It has been over a week since Giants outfielder Andres Torres suffered a strained left Achilles tendon while trying to make a play on a fly ball and landed on the 15-day disabled list.
He’s not feeling any better.
According to MLB.com columnist Barry M. Bloom, Torres has “backed off running or exercises” for the time being and was spotted Saturday wearing an anti-inflammatory patch on the back of his foot.
Torres spoke with reporters about the ongoing discomfort and frustrating healing process:
“It bothers me a little bit,” said Torres. “We want to make sure now that it’s 100 percent. I tried to run a few times, but I’m not able to run like I want to. It’s better to wait and see how it feels for a couple of days. The main thing is I want to go out there at 100 percent. I don’t want to go out there if I’m hurt because that’s not going to help anybody, I don’t think.”
Torres was 8-for-28 with three doubles and three runs scored before he suffered the injury. Aaron Rowand has been filling in out in center field and will continue to draw regular looks for a couple more weeks.
On Friday the Atlanta Braves announced a new policy for outside food, prohibiting ticket holders from bringing in their own. This was a reversal of their old policy — and the policies of the majority of teams around the league — which allowe fans to bring in soft-sided coolers with their own food and beverages, at least as long as the beverages were sealed.
The Braves claimed that the policy change was “a result of tighter security being put into place this season throughout the league,” but this was clearly untrue as no other teams are cracking down on outside food like this. If there are new security procedures, everyone else is able to accommodate them without an opportunistic crackdown on fans bringing in PB&J for their toddlers. It seemed more likely that this was a simple cash grab.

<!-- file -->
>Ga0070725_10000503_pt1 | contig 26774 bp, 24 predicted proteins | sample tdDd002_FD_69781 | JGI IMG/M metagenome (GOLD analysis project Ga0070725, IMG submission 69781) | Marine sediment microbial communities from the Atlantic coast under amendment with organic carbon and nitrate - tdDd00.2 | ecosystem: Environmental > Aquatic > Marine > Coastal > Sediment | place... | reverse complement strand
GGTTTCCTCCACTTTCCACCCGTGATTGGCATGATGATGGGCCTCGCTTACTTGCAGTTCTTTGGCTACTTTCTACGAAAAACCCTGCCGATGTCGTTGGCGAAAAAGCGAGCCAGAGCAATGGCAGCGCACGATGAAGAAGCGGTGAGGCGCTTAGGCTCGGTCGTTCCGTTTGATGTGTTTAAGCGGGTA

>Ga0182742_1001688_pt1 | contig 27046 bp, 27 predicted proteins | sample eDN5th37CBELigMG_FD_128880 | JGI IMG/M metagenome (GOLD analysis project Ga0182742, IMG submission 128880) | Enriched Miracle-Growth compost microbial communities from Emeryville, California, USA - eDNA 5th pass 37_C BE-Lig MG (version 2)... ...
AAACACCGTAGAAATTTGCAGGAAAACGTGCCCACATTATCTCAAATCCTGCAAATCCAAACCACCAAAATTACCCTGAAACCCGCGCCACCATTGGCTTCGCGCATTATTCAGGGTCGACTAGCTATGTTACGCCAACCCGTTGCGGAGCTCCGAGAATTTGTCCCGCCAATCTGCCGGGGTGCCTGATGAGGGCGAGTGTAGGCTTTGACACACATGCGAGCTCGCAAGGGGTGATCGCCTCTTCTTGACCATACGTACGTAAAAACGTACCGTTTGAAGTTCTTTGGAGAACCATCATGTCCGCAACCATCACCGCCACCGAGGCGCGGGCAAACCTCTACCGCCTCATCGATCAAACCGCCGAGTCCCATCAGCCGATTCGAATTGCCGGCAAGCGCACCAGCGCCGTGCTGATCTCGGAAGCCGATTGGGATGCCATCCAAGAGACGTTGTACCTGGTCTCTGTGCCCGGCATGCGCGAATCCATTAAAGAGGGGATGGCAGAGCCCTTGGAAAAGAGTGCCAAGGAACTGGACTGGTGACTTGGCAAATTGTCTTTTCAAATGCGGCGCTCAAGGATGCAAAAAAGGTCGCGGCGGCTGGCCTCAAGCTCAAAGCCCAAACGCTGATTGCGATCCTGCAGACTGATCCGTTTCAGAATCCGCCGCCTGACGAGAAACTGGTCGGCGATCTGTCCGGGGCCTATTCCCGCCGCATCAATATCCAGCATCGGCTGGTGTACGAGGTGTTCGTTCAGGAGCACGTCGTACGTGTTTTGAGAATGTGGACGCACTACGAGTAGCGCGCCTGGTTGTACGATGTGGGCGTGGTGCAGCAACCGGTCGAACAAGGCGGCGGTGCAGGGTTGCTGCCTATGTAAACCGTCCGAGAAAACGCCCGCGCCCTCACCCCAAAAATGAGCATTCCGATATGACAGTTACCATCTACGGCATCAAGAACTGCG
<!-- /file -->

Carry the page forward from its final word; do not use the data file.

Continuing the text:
Today the Braves have reversed the policy somewhat:
While they’re looking for kudos here, this is likewise an admission that the “security” stuff was bull because, last I checked, security procedures aren’t subject to popular referendum and aren’t changed when people complain. What really happened here, it seems, is the Braves, for the first time in living memory, were called out by the public for their greed and realized that even they have some responsibility to not be jackasses about this sort of thing.
Still, a gallon bag policy is not the same as it was before. You could bring coolers into Turner Field and still can bring them into most parks around the league. But I guess this is better than nothing.
It’s just gossip now, but Politico is hearing that Donald Trump is in talks to throw out the first pitch at Nationals Park on Opening Day. The Nats are not commenting. Neither are the Palm Beach Cardinals of the Florida State League, who no doubt feel slighted given that the president effectively is a local.
With the caveat that, on Opening Day, tickets are likely to be more expensive and thus you’re likely to have a lot more rich people and friends-of-the-owners in attendance, thereby ensuring a more conservative crowd, I’m struggling to imagine a situation in which Trump strolls on to a baseball field in a large American city and isn’t booed like crazy. He’s polling as low as 36% in some places. He’s not exactly Mr. Popular.
Oh well. I look forward to him three-bouncing one to Matt Wieters and then grabbing his phone and tweeting about how it was the best, most tremendous first pitch in baseball history. Or blaming Hillary Clinton for it in the event he admits that it was a bad pitch.